NEXT: What is an MRI-guided Breast Biopsy? ›
What is an MRI-guided Breast Biopsy?

An MRI-guided breast biopsy is rarely used, however, occasionally an MRI exam will demonstrate a suspicious breast abnormality which is not visible on mammography or ultrasound. In this case an MRI-guided biopsy is performed to make a diagnosis.

For this procedure the patient lies face-down on the MR (magnetic resonance) exam table with her breasts suspended below the table in a “breast coil,” which helps to hold the breast still. Preliminary MR imaging is performed after the patient receives an IV injection of a contrast agent and the radiologist reviews the images to locate and target the area of concern. 

A computer system calculates the exact location of the abnormality in three-dimensional space. The skin is cleansed with an antiseptic solution and local anesthetic is injected into the skin and breast tissue. A biopsy probe introducer is placed by the radiologist into the breast and directed toward the abnormality.  MR images are obtained to document that the probe is in good position.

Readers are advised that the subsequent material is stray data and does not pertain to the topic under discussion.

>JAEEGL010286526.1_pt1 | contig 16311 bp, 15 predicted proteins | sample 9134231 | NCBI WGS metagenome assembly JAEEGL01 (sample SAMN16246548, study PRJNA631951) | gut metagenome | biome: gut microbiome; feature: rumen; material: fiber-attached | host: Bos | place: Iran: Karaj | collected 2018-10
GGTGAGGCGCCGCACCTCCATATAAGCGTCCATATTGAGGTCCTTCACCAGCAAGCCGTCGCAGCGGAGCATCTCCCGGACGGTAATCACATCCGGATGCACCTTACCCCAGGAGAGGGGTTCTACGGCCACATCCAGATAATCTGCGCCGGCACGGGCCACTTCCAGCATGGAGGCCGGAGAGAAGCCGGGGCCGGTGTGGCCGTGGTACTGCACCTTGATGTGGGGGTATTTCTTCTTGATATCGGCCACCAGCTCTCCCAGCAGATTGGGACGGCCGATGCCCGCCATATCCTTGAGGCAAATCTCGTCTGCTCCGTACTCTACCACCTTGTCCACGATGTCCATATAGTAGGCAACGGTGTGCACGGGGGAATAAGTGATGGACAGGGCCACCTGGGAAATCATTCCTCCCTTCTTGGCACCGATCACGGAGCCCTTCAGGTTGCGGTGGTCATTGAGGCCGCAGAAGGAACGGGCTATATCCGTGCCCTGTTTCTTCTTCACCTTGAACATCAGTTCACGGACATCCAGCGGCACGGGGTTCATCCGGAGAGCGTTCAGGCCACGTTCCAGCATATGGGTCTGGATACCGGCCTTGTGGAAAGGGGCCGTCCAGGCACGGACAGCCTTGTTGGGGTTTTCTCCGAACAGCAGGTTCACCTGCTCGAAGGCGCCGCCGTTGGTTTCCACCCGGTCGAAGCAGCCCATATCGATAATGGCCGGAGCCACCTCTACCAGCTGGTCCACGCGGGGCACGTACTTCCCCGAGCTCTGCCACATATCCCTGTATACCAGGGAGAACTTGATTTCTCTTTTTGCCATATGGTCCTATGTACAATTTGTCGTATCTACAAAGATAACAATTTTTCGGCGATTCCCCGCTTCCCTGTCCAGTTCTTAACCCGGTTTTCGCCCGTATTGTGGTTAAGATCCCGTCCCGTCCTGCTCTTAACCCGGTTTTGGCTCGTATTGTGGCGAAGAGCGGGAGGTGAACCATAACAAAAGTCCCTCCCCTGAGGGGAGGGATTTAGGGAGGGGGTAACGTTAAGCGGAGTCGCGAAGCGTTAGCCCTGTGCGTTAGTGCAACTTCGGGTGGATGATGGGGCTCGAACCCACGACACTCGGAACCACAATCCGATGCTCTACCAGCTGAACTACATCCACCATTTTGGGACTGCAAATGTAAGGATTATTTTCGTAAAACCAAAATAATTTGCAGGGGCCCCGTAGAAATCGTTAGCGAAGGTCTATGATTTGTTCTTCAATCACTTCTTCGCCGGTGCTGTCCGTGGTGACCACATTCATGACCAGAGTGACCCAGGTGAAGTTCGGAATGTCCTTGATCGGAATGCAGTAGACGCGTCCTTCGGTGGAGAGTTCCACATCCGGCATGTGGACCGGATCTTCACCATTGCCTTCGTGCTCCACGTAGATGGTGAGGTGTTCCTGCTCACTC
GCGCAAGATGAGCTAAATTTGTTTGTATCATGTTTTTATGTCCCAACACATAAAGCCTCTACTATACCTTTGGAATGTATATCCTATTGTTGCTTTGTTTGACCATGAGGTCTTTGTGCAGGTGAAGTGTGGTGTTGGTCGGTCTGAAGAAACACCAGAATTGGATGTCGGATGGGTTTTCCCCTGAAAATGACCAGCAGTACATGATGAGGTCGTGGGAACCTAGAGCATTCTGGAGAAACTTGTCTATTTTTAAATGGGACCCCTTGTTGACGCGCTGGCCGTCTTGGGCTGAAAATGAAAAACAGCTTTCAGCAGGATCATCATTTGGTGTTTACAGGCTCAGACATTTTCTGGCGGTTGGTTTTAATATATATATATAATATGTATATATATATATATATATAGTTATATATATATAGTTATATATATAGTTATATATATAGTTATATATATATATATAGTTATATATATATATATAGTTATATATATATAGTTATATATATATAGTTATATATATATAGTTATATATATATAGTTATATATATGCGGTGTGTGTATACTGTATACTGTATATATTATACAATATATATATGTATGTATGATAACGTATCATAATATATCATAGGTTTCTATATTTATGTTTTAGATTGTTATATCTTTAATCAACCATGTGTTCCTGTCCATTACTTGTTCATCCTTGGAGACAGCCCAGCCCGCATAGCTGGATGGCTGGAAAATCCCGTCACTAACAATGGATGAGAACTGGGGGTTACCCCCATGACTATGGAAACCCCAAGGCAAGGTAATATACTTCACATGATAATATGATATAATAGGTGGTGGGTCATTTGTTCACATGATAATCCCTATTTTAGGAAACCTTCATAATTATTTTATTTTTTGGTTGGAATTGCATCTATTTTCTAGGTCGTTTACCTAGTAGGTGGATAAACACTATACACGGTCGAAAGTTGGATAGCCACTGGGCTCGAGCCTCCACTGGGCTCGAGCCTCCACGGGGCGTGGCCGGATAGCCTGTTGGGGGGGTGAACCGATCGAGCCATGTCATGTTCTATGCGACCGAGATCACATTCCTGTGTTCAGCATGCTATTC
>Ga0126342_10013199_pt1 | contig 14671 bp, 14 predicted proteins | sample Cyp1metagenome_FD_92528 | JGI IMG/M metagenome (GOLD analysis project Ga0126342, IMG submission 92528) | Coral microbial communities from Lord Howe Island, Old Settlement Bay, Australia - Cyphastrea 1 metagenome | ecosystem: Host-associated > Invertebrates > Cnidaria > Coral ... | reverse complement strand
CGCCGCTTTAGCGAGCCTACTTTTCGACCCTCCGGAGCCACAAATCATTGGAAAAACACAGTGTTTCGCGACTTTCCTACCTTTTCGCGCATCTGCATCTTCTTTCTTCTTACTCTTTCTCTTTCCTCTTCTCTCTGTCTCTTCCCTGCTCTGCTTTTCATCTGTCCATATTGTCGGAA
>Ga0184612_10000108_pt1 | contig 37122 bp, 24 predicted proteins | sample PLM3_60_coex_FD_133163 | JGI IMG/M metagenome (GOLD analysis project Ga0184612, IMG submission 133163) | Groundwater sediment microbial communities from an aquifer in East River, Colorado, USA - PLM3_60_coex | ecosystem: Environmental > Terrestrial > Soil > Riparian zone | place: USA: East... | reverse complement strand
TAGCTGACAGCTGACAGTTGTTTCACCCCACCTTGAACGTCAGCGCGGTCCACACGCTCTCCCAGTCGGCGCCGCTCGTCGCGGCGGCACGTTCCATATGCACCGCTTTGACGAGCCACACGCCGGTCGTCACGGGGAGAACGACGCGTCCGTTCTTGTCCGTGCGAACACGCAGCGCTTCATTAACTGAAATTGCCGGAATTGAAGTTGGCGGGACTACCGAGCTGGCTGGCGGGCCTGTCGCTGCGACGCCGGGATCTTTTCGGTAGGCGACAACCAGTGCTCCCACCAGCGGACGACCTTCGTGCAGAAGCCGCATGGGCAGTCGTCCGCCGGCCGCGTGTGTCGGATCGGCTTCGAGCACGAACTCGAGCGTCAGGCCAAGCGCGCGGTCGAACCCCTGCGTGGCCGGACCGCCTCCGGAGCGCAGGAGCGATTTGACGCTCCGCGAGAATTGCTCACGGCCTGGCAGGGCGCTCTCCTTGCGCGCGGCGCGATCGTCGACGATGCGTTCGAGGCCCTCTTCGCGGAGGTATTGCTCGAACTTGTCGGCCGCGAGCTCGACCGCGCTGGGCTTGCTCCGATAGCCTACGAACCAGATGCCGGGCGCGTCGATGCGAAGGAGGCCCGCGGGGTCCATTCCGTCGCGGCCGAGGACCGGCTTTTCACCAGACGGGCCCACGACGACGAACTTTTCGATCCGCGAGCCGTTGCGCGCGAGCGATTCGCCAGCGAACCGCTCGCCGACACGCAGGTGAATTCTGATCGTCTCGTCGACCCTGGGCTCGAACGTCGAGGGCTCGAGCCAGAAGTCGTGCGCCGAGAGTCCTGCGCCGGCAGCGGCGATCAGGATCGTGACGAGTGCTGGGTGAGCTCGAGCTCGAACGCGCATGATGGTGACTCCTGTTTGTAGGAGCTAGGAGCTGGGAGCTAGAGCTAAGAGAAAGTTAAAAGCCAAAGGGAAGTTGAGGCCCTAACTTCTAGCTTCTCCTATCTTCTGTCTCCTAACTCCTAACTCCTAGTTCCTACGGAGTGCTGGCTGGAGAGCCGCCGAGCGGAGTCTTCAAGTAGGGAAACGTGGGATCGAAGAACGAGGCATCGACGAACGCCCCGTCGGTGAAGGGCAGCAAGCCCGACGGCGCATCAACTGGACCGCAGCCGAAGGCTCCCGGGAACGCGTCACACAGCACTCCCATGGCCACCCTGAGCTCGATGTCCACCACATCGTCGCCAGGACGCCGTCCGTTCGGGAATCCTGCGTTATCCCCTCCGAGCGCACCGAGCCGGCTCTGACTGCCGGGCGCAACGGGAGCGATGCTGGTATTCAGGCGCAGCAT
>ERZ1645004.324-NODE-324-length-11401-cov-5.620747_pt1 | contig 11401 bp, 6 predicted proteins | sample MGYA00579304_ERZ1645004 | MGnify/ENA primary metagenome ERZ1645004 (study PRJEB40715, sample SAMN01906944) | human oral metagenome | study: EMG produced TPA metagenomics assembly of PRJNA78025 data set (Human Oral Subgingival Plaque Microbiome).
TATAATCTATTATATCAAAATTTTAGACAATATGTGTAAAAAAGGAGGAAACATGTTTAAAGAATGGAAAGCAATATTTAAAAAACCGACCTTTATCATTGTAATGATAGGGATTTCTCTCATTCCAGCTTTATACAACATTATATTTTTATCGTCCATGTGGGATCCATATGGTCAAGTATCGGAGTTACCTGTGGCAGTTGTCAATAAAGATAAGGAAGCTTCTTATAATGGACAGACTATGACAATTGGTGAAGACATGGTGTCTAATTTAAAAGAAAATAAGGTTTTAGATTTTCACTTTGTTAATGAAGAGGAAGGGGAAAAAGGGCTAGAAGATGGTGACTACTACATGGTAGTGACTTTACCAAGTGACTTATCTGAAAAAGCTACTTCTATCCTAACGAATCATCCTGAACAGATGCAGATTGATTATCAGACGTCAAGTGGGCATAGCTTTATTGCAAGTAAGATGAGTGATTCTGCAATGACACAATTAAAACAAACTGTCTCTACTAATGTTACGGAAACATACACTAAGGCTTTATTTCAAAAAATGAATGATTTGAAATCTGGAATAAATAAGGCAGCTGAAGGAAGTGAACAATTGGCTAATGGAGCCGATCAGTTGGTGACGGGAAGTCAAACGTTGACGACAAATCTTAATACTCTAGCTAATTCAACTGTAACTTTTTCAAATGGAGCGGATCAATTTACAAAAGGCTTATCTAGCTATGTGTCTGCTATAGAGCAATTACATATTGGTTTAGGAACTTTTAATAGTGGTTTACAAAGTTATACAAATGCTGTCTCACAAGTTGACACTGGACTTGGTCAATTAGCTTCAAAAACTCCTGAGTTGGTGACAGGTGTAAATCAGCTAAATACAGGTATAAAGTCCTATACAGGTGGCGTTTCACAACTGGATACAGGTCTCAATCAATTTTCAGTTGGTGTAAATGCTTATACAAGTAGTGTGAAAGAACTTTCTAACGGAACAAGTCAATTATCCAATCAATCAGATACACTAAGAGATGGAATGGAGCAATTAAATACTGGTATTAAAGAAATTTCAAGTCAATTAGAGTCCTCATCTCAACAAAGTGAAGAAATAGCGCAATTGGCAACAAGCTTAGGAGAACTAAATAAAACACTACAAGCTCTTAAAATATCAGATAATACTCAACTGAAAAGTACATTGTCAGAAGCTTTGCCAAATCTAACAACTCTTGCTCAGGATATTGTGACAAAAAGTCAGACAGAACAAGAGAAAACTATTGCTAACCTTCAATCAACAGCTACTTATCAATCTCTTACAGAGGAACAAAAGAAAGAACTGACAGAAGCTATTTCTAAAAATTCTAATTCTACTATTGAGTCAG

A  Mammotome biopsy device is then inserted through the introducer and multiple tissue samples are obtained with a single pass of the Mammotome.  Once the tissue is removed, the radiologist then places a tiny metallic sterile biopsy clip marker through the introducer into the breast. This is required to document the area where samples were taken and may be used to guide a surgeon to this region if the pathology results are abnormal and surgical removal of the area is required.